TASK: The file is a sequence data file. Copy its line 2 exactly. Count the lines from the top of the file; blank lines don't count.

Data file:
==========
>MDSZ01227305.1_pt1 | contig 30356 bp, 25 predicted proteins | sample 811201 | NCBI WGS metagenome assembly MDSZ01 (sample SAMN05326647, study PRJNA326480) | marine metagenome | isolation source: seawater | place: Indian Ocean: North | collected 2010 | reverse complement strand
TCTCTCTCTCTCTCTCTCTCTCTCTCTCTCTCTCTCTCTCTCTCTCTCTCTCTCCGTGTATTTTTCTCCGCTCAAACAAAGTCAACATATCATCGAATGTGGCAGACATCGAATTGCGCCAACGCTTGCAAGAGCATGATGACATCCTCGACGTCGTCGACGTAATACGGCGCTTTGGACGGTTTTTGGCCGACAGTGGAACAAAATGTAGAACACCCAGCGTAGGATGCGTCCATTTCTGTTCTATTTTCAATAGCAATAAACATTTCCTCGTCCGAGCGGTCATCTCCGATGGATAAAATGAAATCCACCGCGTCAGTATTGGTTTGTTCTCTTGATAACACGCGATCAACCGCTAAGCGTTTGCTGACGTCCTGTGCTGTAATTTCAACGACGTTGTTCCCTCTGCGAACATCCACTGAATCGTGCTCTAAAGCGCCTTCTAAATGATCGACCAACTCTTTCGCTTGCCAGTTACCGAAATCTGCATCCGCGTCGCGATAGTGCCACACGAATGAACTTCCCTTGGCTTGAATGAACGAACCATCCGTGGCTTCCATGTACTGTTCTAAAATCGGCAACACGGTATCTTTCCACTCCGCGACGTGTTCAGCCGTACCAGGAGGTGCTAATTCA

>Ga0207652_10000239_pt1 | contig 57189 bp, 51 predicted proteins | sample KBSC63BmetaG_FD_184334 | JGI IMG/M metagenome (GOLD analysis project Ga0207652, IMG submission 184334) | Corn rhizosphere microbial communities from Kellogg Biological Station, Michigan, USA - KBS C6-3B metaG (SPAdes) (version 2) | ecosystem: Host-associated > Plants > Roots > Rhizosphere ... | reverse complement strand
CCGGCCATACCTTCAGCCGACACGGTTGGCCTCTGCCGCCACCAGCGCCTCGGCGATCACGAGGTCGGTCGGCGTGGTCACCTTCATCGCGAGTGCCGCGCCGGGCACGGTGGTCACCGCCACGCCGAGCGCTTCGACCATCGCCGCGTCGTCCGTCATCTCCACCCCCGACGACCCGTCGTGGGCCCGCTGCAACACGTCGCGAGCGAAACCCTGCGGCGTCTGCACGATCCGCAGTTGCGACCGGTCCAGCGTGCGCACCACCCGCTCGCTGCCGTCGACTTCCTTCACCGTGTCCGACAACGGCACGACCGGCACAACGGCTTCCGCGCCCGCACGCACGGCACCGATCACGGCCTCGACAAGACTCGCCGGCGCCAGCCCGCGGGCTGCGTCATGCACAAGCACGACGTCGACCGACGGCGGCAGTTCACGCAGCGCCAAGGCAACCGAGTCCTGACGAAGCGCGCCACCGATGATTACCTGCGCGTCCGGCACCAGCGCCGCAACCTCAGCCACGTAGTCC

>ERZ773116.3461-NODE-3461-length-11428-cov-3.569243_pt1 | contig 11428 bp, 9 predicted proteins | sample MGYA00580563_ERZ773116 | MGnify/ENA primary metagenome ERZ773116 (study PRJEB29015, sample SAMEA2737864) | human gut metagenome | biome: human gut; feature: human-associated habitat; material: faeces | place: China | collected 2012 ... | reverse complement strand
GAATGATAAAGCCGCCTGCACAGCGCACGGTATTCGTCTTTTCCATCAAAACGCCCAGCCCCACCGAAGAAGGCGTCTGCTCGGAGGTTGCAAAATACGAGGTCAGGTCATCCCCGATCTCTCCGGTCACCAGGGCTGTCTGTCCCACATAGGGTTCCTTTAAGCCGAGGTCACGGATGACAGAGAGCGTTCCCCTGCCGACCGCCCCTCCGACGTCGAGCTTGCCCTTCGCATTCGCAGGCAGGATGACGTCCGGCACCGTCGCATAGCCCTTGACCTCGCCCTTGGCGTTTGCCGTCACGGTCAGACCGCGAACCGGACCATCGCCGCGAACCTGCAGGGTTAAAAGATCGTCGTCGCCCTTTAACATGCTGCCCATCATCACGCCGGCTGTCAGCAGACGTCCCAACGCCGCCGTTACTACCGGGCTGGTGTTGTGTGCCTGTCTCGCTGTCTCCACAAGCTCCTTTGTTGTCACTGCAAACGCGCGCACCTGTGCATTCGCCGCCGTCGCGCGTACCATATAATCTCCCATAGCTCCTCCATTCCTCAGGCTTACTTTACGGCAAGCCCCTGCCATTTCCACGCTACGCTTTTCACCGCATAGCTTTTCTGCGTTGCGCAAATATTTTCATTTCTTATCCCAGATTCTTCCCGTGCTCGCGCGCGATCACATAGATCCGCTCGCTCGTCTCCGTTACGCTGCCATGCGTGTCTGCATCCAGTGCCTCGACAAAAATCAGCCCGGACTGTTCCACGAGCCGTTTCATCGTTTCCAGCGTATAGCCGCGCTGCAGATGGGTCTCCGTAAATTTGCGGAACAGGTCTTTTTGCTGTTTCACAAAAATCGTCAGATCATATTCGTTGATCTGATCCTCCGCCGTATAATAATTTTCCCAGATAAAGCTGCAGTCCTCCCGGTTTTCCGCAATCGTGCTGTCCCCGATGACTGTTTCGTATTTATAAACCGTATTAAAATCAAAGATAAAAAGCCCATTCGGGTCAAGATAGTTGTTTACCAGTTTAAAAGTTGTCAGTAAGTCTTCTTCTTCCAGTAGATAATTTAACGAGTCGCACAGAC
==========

TCTCTCTCTCTCTCTCTCTCTCTCTCTCTCTCTCTCTCTCTCTCTCTCTCTCTCCGTGTATTTTTCTCCGCTCAAACAAAGTCAACATATCATCGAATGTGGCAGACATCGAATTGCGCCAACGCTTGCAAGAGCATGATGACATCCTCGACGTCGTCGACGTAATACGGCGCTTTGGACGGTTTTTGGCCGACAGTGGAACAAAATGTAGAACACCCAGCGTAGGATGCGTCCATTTCTGTTCTATTTTCAATAGCAATAAACATTTCCTCGTCCGAGCGGTCATCTCCGATGGATAAAATGAAATCCACCGCGTCAGTATTGGTTTGTTCTCTTGATAACACGCGATCAACCGCTAAGCGTTTGCTGACGTCCTGTGCTGTAATTTCAACGACGTTGTTCCCTCTGCGAACATCCACTGAATCGTGCTCTAAAGCGCCTTCTAAATGATCGACCAACTCTTTCGCTTGCCAGTTACCGAAATCTGCATCCGCGTCGCGATAGTGCCACACGAATGAACTTCCCTTGGCTTGAATGAACGAACCATCCGTGGCTTCCATGTACTGTTCTAAAATCGGCAACACGGTATCTTTCCACTCCGCGACGTGTTCAGCCGTACCAGGAGGTGCTAATTCA